My Mom has a great doctor. As an elderly adult, Mom has many health concerns that range from joint and skeletal muscle dysfunction to vascular problems. The first time she met her new doctor about half-way through the session her doctor stopped and sat in front of my Mom and said: “I think getting more physically active would help you.”
As an exercise physiologist, when I heard this I got out my mental pom poms and started my cheer! I’ve been to doctors with my wife and kids and have rarely heard this outside of physical therapy after an injury although it would have been a discussion that I would have had (and have had) with almost anyone who needed it.
However, what made my Moms’ doc great was not the recommendation, but the recommendation AND the next thing that was provided. Advice.
Too many times I’ve talked to people that have told me that their doctor told them to “get more exercise” and do not provide any guidance. That’s too bad because doctors can play a pivotal role in you becoming more active (Lamming et al., 2017). But are we asking too much of doctors? I think if you talked to any doctor they would agree that being physically active is important for good health. Having said that, things like knowledge, visit time, procedures and exams, scheduling, and follow-up all make it hard.
But increasing physical activity cannot be “an extra” thing during an appointment. It should be a health metric like blood pressure – a vital sign. It is associated with lower risk of heart disease, various cancers, reduced disability and improved independence in late life, lower blood pressure, better cholesterol profiles, reduction of diabetes and overweight, protection against heart damage associated with heart attack and ischemia, reduce risk of dementia, good bone health, better sleep, reduce depression and anxiety, improved physical function for people with lung disorders, and much more.
In fact, if physical activity were a pill, we would not need many others.
So what advice should doctors give you?
If you are relatively healthy (not having symptoms of any disease) you’ll probably be able to start with moderate exercise. However, let’s take a step back before we get into exercise. You can do something much easier than exercise to get started. Just move. Really, just move. The 2018 Physical Activity Guidelines for Americans stresses the importance of less sedentary time, especially sitting!
Non-exercise physical activity
Late researcher Ralph Paffenbarger and many others show lifetime increase with just 60 minutes of physical activity a day, total. Even low-level activity can help. In fact, some research shows that simply increasing your physical activity (getting off the couch) by 30-minutes a day can reduce your risk of premature death by 14 percent.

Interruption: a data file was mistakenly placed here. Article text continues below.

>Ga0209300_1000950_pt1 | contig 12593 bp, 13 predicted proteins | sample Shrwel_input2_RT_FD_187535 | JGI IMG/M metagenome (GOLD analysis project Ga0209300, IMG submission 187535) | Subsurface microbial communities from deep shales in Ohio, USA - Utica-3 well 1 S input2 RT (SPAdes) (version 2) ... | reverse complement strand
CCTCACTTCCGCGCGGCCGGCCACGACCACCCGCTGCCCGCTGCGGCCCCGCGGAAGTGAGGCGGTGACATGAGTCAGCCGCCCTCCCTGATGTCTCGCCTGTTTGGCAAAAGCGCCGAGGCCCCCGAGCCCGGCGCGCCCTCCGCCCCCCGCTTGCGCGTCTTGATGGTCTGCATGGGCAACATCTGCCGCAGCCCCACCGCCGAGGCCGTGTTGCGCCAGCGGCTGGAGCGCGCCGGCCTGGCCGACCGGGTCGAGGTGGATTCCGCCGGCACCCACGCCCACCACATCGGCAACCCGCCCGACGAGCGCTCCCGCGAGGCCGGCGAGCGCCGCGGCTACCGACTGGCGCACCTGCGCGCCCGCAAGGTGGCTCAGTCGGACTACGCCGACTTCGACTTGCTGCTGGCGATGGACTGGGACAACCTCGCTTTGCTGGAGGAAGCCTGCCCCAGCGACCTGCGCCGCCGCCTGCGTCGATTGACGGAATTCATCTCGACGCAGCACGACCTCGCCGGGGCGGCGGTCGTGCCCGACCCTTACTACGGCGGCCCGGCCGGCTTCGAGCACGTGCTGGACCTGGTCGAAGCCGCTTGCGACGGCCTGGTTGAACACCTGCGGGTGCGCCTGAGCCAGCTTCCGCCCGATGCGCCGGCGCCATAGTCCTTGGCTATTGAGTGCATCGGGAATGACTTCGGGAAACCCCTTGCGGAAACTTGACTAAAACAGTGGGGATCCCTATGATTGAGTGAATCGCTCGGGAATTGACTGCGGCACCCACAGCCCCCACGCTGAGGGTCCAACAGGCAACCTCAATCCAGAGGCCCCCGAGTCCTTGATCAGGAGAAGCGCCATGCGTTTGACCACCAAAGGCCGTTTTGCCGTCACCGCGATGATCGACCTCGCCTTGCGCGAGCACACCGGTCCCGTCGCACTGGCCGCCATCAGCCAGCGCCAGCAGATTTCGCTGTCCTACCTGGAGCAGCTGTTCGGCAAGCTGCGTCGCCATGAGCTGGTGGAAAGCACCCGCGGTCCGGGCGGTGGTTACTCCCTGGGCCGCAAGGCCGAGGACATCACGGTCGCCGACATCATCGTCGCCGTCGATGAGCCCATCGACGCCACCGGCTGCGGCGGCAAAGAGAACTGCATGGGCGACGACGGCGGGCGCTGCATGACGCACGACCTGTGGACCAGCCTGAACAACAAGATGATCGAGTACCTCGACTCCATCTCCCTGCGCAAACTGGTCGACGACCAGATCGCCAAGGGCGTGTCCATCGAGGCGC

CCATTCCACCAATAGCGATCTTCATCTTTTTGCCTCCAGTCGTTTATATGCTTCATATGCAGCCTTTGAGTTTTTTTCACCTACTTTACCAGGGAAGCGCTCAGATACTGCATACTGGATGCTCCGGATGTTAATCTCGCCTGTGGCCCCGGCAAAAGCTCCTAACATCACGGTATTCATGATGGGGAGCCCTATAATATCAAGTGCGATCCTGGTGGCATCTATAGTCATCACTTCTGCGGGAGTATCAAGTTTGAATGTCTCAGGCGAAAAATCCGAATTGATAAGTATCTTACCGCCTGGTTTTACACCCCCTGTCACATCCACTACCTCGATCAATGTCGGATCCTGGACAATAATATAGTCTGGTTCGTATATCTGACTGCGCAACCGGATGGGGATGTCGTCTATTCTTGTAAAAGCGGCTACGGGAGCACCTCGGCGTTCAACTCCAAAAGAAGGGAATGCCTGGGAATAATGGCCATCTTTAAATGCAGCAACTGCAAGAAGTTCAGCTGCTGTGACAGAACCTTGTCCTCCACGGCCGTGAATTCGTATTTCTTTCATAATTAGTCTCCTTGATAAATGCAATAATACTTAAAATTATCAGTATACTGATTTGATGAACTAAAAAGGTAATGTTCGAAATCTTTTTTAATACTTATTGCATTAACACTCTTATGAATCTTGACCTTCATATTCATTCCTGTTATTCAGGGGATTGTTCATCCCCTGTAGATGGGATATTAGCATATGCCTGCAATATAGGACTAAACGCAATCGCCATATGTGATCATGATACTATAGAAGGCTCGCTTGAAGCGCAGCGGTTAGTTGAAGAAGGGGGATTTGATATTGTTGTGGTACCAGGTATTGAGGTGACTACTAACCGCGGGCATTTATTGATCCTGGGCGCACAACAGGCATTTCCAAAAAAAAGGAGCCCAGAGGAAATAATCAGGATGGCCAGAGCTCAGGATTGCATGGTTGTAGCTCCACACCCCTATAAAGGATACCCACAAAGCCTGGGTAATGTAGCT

So here’s my RX for being less sedentary: for every hour of job/home wake sedentary time, you walk around for 5-minutes – Ta-da!
For example, if you wake up at 6:00 – 7:00 am and go to sleep at 11:00 pm this 16 to 17 hours of total “wake-time”. But for some of that time, you’re up and doing stuff like taking a shower (I hope), doing laundry, or making meals. Let’s say you have a job where you sit for 7-8 hours and then you go home and watch TV or sit in front of the computer for 4-5 hours – use this as your targeted time for moving. If for every 60 minutes of sedentary time (11 – 13 hours) you move around for 5-minutes that would give you 55 – 65 minutes of “non-exercise physical activity”. If you exercise for 1-hour 3-5 days a week you would subtract that sedentary time. With this plan each week you would have added about 275 – 325 minutes of non-exercise physical activity which does not include weekends! Of course, this would be low-level activity but added activity anyway. There are plenty of other ways to do this and they can be found here on the American College of Sports Medicine “Sit Less. Move More.” publication.
From the perspective of “exercise”, which is planned physical activity, walking may be one of the best activities for many. Sometimes I think we make things too complicated and that turns people off.
I can tell you the following:
“Get at least 150 minutes per week of moderate-intensity aerobic activity or 75 minutes per week of vigorous aerobic activity, or a combination of both preferably spread throughout the week.”
“Add moderate- to high-intensity muscle-strengthening activity (such as resistance or weights) on at least 2 days per week.”
But then you’ll think what’s moderate or high intensity? I can give you the details on the percent of VO2 max and target heart rates but without that personalized information what good does it do? Maybe you can use the BORG scale and rate your intensity based on how hard you feel your working (good option for many). You could try tracking your daily steps and look to work your way up to the magic number of between 7,000 – 10,000.
You can simply start moving to today and increase it a bit every day after. When your feeling okay increase your walking time, then eventually your pace. Keep a notebook or mark your exercise sessions on a calendar to track your progress. Get to that 150 minutes of exercise you’ll live and feel better (actually you’ll feel better way before that). If you’re looking for specific guidance get to a local gym and talk to a qualified exercise professional or you can always bug your doctor.
More reading and references
Lamming, L., Pears, S., Mason, D., Morton, K., Bijker, M., Sutton, S., & Hardeman, W. (2017). What do we know about brief interventions for physical activity that could be delivered in primary care consultations? A systematic review of reviews. Preventive Medicine, 99, 152-163. doi:10.1016/j.ypmed.2017.02.017
U.S. Department of Health and Human Services. (2018). Physical Activity Guidelines for Americans (2nd ed.). Washington, DC: U.S. Department of Health and Human Services.